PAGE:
The Lunar Laser Communication Demonstration system also works to transmit data at 20 Mbps between a ground station located in New Mexico and the spacecraft in lunar orbit, NASA said Tuesday.
“LLCD is the first step on our roadmap toward building the next generation of space communication capability,” said Badri Younes, NASA deputy associate administrator for space communications and navigation in Washington.
NASA aims for the technology to help increase image resolution and help facilitate three-dimensional video transmissions from space.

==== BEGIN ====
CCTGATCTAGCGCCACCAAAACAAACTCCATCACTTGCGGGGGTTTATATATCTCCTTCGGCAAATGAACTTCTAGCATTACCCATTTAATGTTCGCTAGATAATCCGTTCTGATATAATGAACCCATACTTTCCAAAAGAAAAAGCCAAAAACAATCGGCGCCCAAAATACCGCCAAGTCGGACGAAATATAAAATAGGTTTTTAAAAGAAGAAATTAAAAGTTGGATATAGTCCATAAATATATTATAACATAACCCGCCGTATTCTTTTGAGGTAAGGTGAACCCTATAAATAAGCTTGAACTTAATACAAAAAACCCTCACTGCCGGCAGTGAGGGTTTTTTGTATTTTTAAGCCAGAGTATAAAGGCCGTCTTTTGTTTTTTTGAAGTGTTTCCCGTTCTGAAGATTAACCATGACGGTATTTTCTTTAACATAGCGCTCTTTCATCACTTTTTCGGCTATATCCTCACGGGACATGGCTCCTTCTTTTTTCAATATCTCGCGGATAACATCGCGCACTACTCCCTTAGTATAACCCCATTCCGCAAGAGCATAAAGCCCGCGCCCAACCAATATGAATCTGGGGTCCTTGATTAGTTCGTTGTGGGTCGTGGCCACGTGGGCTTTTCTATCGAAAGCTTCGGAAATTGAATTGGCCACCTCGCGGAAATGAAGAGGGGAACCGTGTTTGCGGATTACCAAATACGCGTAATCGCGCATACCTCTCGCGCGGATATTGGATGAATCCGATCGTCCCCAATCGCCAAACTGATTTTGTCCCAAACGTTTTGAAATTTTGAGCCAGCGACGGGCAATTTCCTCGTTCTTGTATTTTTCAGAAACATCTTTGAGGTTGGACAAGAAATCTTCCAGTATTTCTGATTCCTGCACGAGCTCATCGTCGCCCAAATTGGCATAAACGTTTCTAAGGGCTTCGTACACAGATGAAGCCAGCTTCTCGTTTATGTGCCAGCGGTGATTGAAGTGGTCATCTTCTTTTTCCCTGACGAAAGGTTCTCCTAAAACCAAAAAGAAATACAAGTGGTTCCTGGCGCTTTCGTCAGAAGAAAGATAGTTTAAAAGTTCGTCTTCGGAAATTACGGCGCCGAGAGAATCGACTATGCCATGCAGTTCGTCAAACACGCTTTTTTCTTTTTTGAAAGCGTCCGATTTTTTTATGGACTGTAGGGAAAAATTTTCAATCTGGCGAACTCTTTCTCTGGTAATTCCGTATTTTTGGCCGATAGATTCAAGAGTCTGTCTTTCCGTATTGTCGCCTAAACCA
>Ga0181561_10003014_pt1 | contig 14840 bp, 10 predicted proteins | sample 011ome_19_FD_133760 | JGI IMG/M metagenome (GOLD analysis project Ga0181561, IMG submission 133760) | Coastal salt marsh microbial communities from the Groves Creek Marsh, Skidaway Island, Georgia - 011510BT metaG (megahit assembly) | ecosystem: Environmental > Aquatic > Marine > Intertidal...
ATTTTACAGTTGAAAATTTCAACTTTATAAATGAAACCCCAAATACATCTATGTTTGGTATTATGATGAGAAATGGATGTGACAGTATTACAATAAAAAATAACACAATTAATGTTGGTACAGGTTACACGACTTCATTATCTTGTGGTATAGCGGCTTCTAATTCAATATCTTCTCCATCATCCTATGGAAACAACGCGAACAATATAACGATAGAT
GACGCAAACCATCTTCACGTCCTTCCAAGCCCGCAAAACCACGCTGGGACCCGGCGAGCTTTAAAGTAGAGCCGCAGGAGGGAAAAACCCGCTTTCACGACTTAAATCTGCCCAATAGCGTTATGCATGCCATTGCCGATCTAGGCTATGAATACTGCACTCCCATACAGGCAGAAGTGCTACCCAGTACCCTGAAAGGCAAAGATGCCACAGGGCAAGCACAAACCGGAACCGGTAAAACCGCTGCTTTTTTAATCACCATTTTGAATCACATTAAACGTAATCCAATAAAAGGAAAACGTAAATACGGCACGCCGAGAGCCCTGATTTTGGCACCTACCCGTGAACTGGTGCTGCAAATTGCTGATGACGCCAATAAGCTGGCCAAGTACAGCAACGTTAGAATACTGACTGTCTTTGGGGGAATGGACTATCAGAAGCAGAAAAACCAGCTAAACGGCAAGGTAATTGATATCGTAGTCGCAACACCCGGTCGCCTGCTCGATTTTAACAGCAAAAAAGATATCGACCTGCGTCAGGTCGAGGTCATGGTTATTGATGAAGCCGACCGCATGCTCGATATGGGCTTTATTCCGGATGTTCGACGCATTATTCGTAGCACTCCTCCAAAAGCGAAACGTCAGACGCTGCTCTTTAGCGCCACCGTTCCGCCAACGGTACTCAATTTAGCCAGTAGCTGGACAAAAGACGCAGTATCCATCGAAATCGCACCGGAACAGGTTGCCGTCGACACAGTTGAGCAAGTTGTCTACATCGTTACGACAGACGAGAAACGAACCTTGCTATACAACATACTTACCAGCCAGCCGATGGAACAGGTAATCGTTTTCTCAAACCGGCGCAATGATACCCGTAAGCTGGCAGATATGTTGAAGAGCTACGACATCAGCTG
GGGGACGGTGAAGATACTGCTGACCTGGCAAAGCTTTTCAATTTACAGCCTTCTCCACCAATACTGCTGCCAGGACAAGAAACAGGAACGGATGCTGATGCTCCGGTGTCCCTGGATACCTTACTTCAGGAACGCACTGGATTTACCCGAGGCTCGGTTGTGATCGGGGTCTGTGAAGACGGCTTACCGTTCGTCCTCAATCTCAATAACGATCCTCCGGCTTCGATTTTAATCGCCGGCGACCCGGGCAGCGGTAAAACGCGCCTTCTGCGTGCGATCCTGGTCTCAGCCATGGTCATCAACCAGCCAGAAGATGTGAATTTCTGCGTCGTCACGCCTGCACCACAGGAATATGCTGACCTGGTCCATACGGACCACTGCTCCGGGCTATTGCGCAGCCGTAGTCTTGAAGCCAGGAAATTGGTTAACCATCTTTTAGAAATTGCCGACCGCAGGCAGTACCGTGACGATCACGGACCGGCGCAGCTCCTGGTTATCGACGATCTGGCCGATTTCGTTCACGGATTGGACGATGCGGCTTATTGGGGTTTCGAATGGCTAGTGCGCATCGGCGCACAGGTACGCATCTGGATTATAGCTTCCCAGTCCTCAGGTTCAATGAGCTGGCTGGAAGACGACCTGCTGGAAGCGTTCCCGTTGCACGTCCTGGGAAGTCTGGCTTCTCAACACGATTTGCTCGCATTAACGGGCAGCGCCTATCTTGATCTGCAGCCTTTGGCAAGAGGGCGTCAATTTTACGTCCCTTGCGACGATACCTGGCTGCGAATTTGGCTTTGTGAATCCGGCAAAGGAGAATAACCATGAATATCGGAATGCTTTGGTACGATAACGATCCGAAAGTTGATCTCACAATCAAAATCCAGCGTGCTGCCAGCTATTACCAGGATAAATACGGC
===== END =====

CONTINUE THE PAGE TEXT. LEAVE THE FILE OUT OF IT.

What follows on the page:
Massachusetts Institute of Technology’s Lincoln Laboratory built the laser communication system, which is hosted aboard the agency’s Lunar Atmosphere and Dust Environment Explorer.
LADEE launched from Wallops Flight Facility in Virginia last month in a mission to explore the moon’s atmosphere and dust.